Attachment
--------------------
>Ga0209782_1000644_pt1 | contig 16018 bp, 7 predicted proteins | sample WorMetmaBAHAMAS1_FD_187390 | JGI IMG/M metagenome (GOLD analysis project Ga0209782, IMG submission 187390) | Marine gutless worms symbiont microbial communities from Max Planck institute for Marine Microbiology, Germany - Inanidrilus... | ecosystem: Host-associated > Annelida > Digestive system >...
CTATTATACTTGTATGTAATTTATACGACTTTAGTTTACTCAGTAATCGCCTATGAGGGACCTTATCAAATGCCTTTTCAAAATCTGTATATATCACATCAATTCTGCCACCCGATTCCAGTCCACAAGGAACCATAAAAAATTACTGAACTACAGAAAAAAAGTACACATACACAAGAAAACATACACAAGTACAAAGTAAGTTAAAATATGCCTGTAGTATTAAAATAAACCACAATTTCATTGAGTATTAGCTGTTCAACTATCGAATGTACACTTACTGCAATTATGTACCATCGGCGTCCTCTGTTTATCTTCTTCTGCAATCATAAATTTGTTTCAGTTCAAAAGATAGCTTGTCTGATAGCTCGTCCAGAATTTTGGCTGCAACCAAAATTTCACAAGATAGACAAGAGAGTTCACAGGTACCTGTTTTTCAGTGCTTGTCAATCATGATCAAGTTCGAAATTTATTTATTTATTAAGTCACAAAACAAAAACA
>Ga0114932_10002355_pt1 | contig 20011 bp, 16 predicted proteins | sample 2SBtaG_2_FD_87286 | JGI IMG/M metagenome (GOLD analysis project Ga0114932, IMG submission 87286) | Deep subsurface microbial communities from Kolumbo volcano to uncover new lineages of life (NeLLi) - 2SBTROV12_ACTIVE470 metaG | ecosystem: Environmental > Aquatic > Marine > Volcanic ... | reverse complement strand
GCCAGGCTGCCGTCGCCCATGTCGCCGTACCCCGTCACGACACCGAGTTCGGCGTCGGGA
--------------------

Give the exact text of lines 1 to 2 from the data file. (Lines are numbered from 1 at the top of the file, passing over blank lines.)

>Ga0209782_1000644_pt1 | contig 16018 bp, 7 predicted proteins | sample WorMetmaBAHAMAS1_FD_187390 | JGI IMG/M metagenome (GOLD analysis project Ga0209782, IMG submission 187390) | Marine gutless worms symbiont microbial communities from Max Planck institute for Marine Microbiology, Germany - Inanidrilus... | ecosystem: Host-associated > Annelida > Digestive system >...
CTATTATACTTGTATGTAATTTATACGACTTTAGTTTACTCAGTAATCGCCTATGAGGGACCTTATCAAATGCCTTTTCAAAATCTGTATATATCACATCAATTCTGCCACCCGATTCCAGTCCACAAGGAACCATAAAAAATTACTGAACTACAGAAAAAAAGTACACATACACAAGAAAACATACACAAGTACAAAGTAAGTTAAAATATGCCTGTAGTATTAAAATAAACCACAATTTCATTGAGTATTAGCTGTTCAACTATCGAATGTACACTTACTGCAATTATGTACCATCGGCGTCCTCTGTTTATCTTCTTCTGCAATCATAAATTTGTTTCAGTTCAAAAGATAGCTTGTCTGATAGCTCGTCCAGAATTTTGGCTGCAACCAAAATTTCACAAGATAGACAAGAGAGTTCACAGGTACCTGTTTTTCAGTGCTTGTCAATCATGATCAAGTTCGAAATTTATTTATTTATTAAGTCACAAAACAAAAACA